Insulin is strongly linked to the release of dopamine, a neurotransmitter that controls pleasure, according to new research.
The study, conducted by researchers at New York University Langone, found that the more insulin is in the brain, the higher the release of dopamine. Our instinct, therefore, is to seek out high-carb or sugary foods in order to increase the insulin levels in the brain and release more dopamine.
“We found that when there’s more insulin in the brain, there will be more dopamine released, not less,” said Margaret Rice, senior study investigator and neuroscientist at New York University Langone.
The study is the first to show that the net effect of increased insulin levels in the brain is a higher release of dopamine. In one experiment, the researchers found that dopamine levels rose by between 20 and 55 per cent as a group of mice and rats ate food and increased their glucose levels.
In another experiment, the researchers found that the amount of insulin needed to increase dopamine releases changes depending on diet. When the researchers fed a group of rats with a low-calorie diet, they only needed 10 per cent of the insulin needed by rats on a normal diet to trigger a higher release of dopamine.
“Our work establishes what we believe is a new role for insulin as part of the brain’s reward system and suggests that rodents, and presumably people, may choose to consume high-carb or low-fat meals that release more insulin – all to heighten dopamine release.”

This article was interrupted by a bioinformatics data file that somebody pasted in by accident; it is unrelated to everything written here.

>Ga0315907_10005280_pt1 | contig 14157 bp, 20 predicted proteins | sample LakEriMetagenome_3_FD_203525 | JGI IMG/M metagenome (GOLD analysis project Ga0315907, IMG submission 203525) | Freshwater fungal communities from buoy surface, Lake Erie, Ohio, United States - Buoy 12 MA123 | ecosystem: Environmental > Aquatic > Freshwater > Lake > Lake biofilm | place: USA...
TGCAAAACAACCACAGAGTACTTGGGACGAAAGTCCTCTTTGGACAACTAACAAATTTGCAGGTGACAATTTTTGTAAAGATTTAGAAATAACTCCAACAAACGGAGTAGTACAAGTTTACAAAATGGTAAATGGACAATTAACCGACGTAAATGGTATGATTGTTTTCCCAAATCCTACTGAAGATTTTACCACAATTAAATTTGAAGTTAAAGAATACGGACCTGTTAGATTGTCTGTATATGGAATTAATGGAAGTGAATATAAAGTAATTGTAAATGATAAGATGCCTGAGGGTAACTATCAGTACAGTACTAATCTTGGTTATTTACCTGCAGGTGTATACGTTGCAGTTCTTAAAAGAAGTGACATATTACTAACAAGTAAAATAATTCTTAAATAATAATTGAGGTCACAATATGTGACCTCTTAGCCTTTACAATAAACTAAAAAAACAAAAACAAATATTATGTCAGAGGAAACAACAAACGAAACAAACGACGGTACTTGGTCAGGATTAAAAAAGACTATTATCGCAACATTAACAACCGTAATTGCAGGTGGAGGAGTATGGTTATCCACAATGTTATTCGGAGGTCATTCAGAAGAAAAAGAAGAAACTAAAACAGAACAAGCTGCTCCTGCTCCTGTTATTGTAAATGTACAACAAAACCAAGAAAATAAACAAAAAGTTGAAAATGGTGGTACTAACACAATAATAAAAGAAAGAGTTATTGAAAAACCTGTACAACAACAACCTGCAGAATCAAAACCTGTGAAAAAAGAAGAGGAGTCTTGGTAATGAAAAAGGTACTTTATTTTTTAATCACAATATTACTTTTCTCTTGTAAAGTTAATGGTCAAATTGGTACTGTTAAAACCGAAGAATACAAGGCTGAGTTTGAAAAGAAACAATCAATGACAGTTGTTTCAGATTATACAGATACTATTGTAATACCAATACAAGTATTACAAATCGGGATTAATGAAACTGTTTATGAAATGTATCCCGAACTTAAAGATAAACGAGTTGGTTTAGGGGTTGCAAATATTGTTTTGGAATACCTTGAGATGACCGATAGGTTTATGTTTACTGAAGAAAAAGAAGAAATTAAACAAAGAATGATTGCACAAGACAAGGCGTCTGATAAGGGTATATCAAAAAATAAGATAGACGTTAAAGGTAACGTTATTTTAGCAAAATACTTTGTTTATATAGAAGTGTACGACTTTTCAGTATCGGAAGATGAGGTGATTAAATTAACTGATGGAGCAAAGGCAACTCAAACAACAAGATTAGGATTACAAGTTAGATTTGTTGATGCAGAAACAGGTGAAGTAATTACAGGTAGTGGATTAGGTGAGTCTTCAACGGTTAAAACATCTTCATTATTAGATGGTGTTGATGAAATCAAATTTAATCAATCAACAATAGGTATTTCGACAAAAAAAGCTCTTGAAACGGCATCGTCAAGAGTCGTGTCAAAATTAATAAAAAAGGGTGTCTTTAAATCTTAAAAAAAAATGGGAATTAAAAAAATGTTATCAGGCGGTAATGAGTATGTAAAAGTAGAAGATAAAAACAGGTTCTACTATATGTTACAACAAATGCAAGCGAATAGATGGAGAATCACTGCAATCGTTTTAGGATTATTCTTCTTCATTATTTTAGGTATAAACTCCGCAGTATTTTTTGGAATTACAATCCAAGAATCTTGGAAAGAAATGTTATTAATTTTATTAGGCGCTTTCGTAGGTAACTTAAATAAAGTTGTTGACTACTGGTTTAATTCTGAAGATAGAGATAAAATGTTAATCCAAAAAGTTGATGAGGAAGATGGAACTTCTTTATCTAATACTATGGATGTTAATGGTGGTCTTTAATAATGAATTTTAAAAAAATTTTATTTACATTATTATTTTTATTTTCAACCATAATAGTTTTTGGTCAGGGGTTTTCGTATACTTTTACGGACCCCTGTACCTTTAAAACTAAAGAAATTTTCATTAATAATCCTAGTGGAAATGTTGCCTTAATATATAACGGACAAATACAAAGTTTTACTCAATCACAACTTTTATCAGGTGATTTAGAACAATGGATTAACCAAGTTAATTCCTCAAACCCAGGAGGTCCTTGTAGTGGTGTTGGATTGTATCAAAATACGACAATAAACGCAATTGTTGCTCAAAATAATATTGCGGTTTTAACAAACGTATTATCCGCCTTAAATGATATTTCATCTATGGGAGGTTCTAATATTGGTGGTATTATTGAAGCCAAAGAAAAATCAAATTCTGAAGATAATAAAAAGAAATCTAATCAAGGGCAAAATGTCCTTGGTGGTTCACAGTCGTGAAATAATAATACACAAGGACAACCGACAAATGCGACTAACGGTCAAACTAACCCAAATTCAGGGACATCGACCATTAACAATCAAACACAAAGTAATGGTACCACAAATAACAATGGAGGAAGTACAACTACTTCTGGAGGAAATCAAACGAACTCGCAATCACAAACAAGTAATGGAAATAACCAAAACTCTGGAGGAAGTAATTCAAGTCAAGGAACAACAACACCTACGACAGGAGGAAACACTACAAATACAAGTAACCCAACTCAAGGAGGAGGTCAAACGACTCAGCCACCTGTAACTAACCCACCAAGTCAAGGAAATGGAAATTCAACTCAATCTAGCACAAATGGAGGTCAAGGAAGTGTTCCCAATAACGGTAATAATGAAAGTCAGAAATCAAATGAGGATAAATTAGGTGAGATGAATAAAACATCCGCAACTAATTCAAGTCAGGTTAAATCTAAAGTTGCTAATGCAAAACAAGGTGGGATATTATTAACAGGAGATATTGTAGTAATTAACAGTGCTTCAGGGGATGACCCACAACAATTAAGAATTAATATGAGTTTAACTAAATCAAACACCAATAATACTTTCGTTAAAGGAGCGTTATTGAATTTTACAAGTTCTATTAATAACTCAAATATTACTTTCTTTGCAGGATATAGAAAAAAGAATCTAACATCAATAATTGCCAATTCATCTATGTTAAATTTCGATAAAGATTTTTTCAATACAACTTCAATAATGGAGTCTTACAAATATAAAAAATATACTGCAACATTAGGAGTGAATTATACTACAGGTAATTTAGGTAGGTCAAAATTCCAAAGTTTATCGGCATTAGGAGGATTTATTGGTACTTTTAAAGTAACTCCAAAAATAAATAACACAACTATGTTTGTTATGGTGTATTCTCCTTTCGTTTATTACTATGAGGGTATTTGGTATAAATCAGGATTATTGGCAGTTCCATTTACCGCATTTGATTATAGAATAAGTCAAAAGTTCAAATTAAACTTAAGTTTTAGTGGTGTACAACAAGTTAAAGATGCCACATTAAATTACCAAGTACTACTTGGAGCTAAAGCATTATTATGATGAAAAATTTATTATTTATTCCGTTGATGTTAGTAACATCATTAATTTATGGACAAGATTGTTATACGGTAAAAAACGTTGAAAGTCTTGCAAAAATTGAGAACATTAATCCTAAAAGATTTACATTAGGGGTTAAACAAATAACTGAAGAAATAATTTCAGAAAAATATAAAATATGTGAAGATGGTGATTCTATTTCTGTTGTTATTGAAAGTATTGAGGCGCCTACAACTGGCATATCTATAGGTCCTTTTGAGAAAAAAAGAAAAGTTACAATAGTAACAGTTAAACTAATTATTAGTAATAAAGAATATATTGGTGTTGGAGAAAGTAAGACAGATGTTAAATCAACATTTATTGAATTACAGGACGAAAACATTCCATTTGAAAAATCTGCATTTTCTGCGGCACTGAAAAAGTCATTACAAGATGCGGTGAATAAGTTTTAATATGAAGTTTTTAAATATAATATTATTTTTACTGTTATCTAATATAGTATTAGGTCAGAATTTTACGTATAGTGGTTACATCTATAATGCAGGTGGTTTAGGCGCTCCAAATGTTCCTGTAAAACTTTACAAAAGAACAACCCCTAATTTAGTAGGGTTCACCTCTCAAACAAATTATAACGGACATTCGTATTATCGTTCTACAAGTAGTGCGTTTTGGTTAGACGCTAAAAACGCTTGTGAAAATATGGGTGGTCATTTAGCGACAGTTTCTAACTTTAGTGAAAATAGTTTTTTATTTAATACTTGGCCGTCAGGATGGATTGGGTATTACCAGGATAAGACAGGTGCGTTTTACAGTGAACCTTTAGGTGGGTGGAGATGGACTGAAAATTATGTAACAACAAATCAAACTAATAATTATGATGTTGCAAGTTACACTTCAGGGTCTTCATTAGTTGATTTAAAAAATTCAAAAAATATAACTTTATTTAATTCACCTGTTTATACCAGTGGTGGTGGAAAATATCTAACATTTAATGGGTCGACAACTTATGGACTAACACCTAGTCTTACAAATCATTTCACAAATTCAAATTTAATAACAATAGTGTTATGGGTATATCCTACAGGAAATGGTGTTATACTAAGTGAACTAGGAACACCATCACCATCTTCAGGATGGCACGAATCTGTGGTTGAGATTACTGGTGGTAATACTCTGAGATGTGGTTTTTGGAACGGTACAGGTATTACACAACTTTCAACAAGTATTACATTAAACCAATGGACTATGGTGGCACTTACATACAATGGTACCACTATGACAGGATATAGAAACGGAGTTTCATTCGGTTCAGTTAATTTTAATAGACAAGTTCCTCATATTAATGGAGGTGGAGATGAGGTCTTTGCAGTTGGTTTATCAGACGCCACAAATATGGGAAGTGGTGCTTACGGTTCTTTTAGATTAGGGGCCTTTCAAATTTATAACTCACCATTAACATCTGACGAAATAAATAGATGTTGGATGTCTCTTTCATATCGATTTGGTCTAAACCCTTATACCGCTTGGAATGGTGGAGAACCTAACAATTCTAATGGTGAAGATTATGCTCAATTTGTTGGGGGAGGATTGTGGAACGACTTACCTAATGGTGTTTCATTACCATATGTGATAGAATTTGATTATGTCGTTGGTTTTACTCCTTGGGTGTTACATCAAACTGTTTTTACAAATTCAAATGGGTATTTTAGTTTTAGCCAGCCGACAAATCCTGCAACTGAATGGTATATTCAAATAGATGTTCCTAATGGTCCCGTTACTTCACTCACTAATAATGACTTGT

The findings are significant because of the link between higher insulin levels and type 2 diabetes. If unhealthy high-carb and high-sugar foods increase insulin levels in the brain, it may explain why many people find it difficult or even impossible to follow a healthy diet. And, as people follow an unhealthy diet, they need more insulin to trigger the release of dopamine.
This is bad both for people with and without type 2 diabetes. In people without type 2 diabetes, the higher insulin levels that trigger the release of dopamine increases their risk of insulin resistance. In people who already have type 2 diabetes, it makes blood glucose management difficult.
“If our future experiments prove successful, it could confirm our hypothesis that when people refer to an insulin-glucose rush, they may really be referring to a dopamine reward rush. And there are healthy ways to get that by making smart food choices.”
The findings were published in Nature Communications.

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